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Transcript:

January 29, 2010


BILL MOYERS: Like Richard Trumka, the historian Howard Zinn, who died this week, was a man who believed that working people couldn't wait for a better life - they had to fight for it.

He once wrote, "historically, government, whether in the hands of Republicans or Democrats, conservatives or liberals, has failed its responsibilities until forced to by direct action: sit-ins and freedom rides for the rights of black people, strikes and boycotts for the rights of workers, mutinies and desertions of soldiers in order to stop a war. Voting is easy and marginally useful, but it is a poor substitute for democracy, which requires direct action."

Howard Zinn didn't just write history, he lived it, practicing what he preached, gaining enemies and critics by leaping into the fray himself. A working class kid from Brooklyn, he came home from fighting for America in World War II, to fight alongside other Americans for justice, peace, and jobs.

His fame and popularity came from helping us see America from the ground up - as ordinary people struggling to gain and hold their place in it. When no history book told that story as it should be told, he wrote the book himself -- A PEOPLE'S HISTORY OF THE UNITED STATES. It became a perennial best seller.

He appeared on the JOURNAL just last month to tell us about a television special, THE PEOPLE SPEAK, based on his people's history. Here is a little of what we talked about:

What do you think these characters from the past that we will see on the screen, what do they have to say to us today?

HOWARD ZINN: Well, I think what they have to say to us today is think for yourself. Don't believe what the people up there tell you. Live your own life. Think your own ideas. And don't depend on saviors.

Traditional history creates passivity because it gives you the people at the top and it makes you think that all you have to do is go to the polls every four years and elect somebody who's going to do the trick for you and no. We want people to understand that that's not going to happen. People have to do it themselves. And so that's what we hope these readings will inspire.

BILL MOYERS: One of my favorite sequences is in here, is when we meet Genora Dollinger. Tell me about her.

HOWARD ZINN: She was a woman who got involved in sit-down strikes of the 1930s. Those very dramatic moments when workers occupied the factories of General Motors and wouldn't leave, and therefore left the corporations helpless. But this was a time when strikes all over the country galvanized people and pushed the New Deal into the reforms that we finally got from the New Deal. And Genora Dollinger represents the women who are very often overlooked in these struggles, women so instrumental in supporting the workers, their men, their sweethearts. And Genora Dollinger just inspires people with her words.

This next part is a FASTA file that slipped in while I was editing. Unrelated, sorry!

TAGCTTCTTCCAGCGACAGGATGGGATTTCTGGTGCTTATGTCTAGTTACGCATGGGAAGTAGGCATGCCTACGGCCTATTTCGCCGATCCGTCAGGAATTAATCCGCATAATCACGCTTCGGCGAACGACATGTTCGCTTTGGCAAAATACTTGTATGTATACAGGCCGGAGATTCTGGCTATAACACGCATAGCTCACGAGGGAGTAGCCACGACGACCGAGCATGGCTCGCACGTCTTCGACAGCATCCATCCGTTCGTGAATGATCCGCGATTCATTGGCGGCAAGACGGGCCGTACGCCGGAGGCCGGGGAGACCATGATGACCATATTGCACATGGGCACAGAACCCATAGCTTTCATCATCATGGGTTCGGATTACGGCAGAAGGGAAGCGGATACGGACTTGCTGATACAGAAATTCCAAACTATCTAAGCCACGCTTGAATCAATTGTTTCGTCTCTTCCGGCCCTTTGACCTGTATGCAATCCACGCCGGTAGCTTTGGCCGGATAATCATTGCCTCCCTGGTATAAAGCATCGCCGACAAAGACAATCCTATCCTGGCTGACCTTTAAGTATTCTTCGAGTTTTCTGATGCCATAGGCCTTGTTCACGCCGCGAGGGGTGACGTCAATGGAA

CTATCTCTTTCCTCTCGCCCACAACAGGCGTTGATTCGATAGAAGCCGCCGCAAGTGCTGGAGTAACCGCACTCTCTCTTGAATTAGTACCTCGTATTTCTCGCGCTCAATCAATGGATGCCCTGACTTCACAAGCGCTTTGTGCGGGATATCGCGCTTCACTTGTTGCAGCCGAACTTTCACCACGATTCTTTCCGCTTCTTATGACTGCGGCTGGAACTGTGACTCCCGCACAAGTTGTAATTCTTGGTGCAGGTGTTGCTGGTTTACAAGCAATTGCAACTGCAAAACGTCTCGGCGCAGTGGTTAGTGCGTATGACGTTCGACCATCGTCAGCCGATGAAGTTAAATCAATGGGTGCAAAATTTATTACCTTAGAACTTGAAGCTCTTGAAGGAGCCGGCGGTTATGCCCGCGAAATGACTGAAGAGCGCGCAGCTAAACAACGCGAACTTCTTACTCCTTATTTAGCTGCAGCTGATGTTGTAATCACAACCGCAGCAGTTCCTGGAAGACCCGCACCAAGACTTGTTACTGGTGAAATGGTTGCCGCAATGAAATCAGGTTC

BILL MOYERS: She was only 23 when she organized.

HOWARD ZINN: Amazing. Yes.

MARISSA TOMEI as GENORA DOLLINGER: Workers overturned police cars to make barricades. They ran to pick up the fire bombs thrown at them and hurl them back at the police. The men wanted to me to get out of the way. You know the old "protect the women and children" business. I told them, "Get away from me." The lights went on in my head. I thought I have never used a loud speaker to address a large crowd of people but I've got to tell them there are women down here. I called to them, "Cowards! Cowards! Shooting into the bellies of unarmed men and firing at the mothers of children." And then everything became quiet. I thought, "The women can break this up." So I appealed to the women in the crowd, "Break through those police lines and come down here and stand beside your husbands and your brothers and your uncles and your sweethearts." I could barely see one woman struggling to come forward. A cop had grabbed her by the back of her coat. She just pulled out of that coat and she started walking down to the battle zone. As soon as that happened there were other women and men who followed. That was the end of the battle. When those spectators came into the center and the police retreated, it was a big roar of victory.

BILL MOYERS: That's Marisa Tomei as Genora Dollinger. What do you think when you hear those words?

HOWARD ZINN: First, I must say this, Bill. When my daughter saw this, she heard Marisa Tomei shout to the police, "Cowards, cowards." My daughter said a chill, a chill went through her. She was so moved. And so, when I see this, and I've seen this so many times, and each time I am moved because what it tells me is that just ordinary people, you know, people who are not famous, if they get together, if they persist, if they defy the authorities, they can defeat the largest corporation in the world.

BILL MOYERS Howard Zinn was 87. That's it for the JOURNAL. I'm Bill Moyers. See you next week.
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